Laser Ablation Technology Proves as Good as Gold

Bob Michaels

July 12, 2010

2 Min Read
Laser Ablation Technology Proves as Good as Gold

An 18K gold stent with an outer diameter of 2.08 mm and a wall thickness of 140 µm (left) and a 90:10 platinum:iridium-alloy stent (right) with an outer diameter of 1.32 mm and a wall thickness of 152 µm were machined using the Raydiance femtosecond pulse laser platform. (Photo courtesy of Business Wire)

Because of their radiopacity, resistance to corrosion, and high electrical conductivity, such noble metals as gold and platinum are becoming increasingly beneficial in such medical device applications as heart-rhythm leads, cardiovascular stents, and guidewires used in cardiovascular procedures. In stent and guidewire applications, the precious metals are used as x-ray markers to better enable surgeons to see devices during procedures.

Responding to the increasing need for machined medical device components made from noble metals, Raydiance Inc. (Petaluma, CA) says that it has demonstrated the ability to machine precise, micron-resolution features in gold and platinum, two of the more difficult-to-process materials used in advanced medical devices. Raydiance engineers achieved these results using the company's Smart Light 50 femtosecond pulse laser integrated into a StarCut Tube workstation from Rofin (Plymouth, MI).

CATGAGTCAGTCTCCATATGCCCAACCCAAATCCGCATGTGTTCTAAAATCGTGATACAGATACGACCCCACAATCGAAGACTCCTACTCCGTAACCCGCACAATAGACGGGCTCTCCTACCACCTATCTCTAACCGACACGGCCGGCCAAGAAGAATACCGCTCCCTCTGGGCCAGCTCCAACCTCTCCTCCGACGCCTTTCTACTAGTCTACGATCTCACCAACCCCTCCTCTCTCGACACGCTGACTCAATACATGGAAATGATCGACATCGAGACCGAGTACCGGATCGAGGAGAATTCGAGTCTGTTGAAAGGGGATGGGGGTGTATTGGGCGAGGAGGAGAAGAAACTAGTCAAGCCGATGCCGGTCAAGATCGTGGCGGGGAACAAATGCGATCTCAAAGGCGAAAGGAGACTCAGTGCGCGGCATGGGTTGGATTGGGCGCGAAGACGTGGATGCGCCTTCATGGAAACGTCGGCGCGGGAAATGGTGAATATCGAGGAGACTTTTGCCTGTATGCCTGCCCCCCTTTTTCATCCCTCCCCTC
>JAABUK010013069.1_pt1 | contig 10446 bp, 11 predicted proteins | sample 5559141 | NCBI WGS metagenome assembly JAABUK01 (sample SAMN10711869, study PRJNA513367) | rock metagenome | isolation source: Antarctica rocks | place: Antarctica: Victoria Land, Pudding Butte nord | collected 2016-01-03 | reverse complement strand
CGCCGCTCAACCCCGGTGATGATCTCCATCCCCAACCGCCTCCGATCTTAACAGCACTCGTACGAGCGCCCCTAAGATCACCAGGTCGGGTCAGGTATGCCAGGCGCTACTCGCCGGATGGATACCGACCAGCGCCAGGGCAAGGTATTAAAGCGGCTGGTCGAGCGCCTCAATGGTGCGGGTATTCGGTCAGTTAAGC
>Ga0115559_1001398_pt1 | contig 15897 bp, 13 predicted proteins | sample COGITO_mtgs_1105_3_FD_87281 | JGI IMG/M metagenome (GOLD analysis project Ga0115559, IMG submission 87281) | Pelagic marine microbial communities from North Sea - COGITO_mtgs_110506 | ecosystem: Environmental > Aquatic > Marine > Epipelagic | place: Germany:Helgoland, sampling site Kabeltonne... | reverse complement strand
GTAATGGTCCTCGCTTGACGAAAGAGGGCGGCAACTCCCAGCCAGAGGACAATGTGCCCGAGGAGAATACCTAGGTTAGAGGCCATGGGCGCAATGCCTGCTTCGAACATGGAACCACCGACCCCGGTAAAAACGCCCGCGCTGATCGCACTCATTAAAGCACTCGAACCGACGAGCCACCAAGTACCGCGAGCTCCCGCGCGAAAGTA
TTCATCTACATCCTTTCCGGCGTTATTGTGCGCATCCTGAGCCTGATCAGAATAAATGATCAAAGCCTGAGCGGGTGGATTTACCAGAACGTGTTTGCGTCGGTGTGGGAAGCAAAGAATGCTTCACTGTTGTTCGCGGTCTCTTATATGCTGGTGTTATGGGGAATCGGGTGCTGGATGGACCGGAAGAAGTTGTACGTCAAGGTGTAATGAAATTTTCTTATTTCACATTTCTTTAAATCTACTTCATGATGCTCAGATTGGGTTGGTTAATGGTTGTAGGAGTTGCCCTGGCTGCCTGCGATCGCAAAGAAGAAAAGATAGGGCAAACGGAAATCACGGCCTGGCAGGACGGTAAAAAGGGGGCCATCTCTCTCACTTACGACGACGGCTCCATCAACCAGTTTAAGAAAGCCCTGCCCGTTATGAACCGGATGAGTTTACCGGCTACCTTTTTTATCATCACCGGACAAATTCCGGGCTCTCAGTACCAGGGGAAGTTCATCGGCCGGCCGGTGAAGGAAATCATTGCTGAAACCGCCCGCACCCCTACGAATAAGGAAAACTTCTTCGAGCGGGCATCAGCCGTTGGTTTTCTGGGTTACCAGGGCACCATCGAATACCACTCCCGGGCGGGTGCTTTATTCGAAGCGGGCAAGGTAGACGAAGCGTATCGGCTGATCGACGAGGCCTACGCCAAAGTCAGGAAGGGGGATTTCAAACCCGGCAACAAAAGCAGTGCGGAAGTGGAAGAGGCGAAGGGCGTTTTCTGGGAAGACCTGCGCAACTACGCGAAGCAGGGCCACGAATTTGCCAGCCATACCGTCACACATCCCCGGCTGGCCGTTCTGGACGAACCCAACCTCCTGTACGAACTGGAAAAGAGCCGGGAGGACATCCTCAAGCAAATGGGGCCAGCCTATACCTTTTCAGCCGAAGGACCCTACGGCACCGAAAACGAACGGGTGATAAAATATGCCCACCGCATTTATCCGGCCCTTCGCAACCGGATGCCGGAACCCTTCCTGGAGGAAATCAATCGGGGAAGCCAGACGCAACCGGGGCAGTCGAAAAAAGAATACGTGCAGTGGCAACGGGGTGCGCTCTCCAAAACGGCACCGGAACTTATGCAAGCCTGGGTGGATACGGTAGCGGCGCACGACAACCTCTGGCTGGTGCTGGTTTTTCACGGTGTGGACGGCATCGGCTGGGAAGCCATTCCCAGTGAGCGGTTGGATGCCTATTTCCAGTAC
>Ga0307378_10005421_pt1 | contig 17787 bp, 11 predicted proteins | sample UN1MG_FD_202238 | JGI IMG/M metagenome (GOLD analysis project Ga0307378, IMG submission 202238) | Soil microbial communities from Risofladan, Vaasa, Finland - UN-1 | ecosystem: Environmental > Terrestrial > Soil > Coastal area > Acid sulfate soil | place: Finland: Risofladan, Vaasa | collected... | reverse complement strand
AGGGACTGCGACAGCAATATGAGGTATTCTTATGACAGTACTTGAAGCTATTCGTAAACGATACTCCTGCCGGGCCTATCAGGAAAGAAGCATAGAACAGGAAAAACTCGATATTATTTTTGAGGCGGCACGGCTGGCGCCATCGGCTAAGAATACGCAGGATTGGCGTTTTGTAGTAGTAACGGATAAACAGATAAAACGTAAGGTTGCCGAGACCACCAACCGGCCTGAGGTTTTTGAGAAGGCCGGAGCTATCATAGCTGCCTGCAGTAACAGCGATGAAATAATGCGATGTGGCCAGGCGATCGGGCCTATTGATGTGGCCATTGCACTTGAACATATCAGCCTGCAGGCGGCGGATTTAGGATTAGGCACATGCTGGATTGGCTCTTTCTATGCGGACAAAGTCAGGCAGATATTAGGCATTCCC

Raydiance's ultrafast laser ablates using a process known as nonlinear optical breakdown. This process enables micron-resolution ablation of virtually any material without transferring heat to the part being machined, according to the company.

"Medical device manufacturers have a very difficult time machining precise features in these ductile noble metals," states Scott Davison, president of Raydiance. "Traditional tools--mechanical saws, electron discharge machining, and even nanosecond lasers--introduce all kinds of burrs and thermal effects that necessitate costly postprocessing. The Raydiance platform provides an efficient, athermal solution to this manufacturing problem."

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